30 30 In the Southern Hemisphere there is no good pole star (at present). Note that there are some stars (near the pole) that never set below the horizon - Circumpolar Stars For an observer at the North or South pole every star is circumpolar. At the Equator there are no circumpolar stars Given the altitude of the pole, circumpolar stars have declinations between 90 and 90-lat degrees. Polaris
31 31 The Celestial Equator in the Sky The Celestial Equator is the locus of all points lying 90 degrees from the celestial pole. It is a great circle around the celestial sphere and the analog of the Earth s Equator. Since the celestial sphere turns around the poles. The celestial equator is a fixed reference line in the sky (rotating over itself). The celestial equator runs from the horizon due east, up in the sky (90lat) degrees and back down to the horizon due west. Stars above the celestial equator have positive declination (at least as seen from Charlottesville).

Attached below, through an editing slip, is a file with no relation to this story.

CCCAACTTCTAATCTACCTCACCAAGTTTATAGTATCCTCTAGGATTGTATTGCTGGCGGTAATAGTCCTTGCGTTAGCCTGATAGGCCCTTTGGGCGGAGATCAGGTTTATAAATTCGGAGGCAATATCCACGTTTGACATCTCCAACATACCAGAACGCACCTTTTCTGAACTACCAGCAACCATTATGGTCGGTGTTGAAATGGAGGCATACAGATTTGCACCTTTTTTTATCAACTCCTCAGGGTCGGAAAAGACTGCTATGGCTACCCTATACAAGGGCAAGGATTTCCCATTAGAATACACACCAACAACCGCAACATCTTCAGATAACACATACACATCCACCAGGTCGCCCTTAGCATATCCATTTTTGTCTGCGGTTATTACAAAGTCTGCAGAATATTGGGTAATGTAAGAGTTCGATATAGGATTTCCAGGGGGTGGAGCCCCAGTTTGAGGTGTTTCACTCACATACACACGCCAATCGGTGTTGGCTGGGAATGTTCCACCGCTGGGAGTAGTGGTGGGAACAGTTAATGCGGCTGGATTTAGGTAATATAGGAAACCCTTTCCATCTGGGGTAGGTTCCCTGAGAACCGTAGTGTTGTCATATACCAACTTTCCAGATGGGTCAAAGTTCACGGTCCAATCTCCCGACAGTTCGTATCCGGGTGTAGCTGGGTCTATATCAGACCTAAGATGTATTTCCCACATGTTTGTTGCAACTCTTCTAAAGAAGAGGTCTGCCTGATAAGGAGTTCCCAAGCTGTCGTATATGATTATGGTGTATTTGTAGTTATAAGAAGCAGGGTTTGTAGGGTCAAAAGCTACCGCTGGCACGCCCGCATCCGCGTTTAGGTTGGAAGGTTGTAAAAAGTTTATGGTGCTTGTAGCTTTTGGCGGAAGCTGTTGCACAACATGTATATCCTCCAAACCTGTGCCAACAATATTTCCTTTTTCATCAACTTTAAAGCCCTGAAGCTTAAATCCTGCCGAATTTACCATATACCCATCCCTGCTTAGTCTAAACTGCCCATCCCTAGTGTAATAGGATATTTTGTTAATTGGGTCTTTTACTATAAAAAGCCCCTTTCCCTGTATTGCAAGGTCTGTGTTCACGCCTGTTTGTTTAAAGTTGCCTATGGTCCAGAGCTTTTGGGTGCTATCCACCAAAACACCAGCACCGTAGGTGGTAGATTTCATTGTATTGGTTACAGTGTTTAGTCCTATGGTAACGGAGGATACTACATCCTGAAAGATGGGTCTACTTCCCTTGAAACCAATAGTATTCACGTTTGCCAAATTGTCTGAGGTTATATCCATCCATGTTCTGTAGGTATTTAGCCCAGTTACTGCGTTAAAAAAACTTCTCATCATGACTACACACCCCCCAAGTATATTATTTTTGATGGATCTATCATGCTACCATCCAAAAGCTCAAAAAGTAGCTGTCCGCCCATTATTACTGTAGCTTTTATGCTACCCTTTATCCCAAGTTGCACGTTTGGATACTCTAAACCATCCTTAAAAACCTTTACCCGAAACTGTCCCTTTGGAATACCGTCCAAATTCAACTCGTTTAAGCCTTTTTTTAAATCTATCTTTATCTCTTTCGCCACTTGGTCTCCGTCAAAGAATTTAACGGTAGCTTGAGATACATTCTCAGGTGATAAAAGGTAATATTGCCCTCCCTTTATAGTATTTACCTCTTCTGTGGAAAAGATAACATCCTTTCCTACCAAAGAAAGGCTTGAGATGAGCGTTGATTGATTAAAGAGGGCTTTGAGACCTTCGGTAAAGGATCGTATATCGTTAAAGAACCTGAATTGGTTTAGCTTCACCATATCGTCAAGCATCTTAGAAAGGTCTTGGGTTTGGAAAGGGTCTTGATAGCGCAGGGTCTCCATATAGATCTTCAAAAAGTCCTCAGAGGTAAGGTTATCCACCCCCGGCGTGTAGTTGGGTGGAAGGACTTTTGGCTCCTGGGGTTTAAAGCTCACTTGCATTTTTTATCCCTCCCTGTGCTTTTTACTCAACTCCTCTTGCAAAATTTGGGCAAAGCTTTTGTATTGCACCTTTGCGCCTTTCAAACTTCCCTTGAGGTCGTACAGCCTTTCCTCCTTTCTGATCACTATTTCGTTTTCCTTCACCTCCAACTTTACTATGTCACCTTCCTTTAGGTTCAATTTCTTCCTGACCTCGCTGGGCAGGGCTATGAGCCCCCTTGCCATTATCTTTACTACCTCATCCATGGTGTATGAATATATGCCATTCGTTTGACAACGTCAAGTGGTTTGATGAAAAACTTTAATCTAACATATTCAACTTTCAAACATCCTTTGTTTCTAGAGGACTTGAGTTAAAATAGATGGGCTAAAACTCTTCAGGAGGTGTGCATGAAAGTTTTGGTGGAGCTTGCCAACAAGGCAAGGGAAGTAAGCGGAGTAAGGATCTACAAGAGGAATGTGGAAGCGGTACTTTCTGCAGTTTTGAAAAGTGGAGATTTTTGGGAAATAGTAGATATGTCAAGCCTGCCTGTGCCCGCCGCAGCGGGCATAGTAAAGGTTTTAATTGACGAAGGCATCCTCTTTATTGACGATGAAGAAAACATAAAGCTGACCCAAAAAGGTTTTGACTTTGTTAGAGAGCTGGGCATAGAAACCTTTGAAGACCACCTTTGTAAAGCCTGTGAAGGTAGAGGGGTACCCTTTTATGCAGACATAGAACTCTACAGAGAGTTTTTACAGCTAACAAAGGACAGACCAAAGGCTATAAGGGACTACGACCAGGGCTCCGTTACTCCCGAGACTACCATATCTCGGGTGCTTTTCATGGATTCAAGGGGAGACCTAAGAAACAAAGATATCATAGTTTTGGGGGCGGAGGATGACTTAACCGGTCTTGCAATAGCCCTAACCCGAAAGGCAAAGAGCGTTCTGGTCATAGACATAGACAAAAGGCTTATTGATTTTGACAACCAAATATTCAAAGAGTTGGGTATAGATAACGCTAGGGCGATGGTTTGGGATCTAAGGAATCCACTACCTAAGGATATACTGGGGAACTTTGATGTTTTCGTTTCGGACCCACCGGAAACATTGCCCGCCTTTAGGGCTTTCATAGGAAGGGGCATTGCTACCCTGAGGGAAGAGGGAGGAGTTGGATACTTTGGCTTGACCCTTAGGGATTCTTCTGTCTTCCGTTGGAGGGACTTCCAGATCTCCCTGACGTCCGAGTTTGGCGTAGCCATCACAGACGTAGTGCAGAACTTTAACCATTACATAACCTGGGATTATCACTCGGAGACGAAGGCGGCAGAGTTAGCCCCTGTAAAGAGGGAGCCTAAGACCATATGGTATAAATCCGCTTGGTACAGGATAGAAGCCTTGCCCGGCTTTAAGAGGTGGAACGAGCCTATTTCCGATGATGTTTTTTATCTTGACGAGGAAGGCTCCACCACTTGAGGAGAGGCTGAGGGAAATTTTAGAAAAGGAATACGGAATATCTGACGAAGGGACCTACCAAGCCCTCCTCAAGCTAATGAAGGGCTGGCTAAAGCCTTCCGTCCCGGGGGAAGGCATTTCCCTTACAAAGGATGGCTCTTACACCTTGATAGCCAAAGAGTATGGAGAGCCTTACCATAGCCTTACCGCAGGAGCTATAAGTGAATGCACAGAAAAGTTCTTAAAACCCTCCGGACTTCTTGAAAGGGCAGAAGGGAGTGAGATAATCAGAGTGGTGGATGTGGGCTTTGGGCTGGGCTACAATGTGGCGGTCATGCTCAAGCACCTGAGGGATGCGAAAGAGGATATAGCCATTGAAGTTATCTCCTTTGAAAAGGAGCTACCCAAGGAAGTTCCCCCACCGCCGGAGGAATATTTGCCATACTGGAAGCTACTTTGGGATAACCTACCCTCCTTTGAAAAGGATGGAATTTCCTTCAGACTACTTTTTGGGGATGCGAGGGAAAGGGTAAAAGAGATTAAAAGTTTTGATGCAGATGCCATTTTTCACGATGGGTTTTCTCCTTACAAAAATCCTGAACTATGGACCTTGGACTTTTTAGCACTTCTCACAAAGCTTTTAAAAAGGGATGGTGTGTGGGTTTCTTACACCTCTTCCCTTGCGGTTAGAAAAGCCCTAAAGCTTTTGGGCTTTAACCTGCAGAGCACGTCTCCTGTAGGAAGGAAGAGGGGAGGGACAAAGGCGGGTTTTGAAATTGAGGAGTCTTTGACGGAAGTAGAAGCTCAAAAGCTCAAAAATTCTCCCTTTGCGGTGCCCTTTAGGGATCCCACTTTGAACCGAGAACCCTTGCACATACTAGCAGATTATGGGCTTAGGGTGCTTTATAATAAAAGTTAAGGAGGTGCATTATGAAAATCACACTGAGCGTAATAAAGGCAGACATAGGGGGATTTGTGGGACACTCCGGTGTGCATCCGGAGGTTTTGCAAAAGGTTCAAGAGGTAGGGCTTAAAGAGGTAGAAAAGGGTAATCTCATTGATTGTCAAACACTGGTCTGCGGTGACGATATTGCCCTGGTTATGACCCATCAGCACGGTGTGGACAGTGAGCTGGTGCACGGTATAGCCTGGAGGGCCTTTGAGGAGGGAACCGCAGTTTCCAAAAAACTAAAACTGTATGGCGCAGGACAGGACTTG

32 32 Transforming Between Local and Equatorial sin (alt )=sin (dec) sin (lat)+ cos(dec) cos(lat ) cos( HA ) sin (dec) sin (alt) sin (lat ) cos(az)= cos(alt ) cos(lat )
33 33 Transforming Between Local and Equatorial sin (alt )=sin(dec) sin (lat )+ Hour Angle cos(dec) cos(lat ) cos( HA) sin (dec) sin (alt ) sin (lat ) cos(az)= cos(alt ) cos(lat )
34 35 The Sun and the Celestial Sphere As the Earth orbits the Sun we seen the Sun in different locations against the backdrop of stars. The Earth reaches the same location in its orbit on the same calendar date each year.
35 36 The Sun and the Celestial Sphere Said another way, the Sun finds itself fixed at a different location (R.A., Dec) on the celestial sphere each day. As a result, on that day it behaves like any other star, following a path dictated by the rotation of the Earth.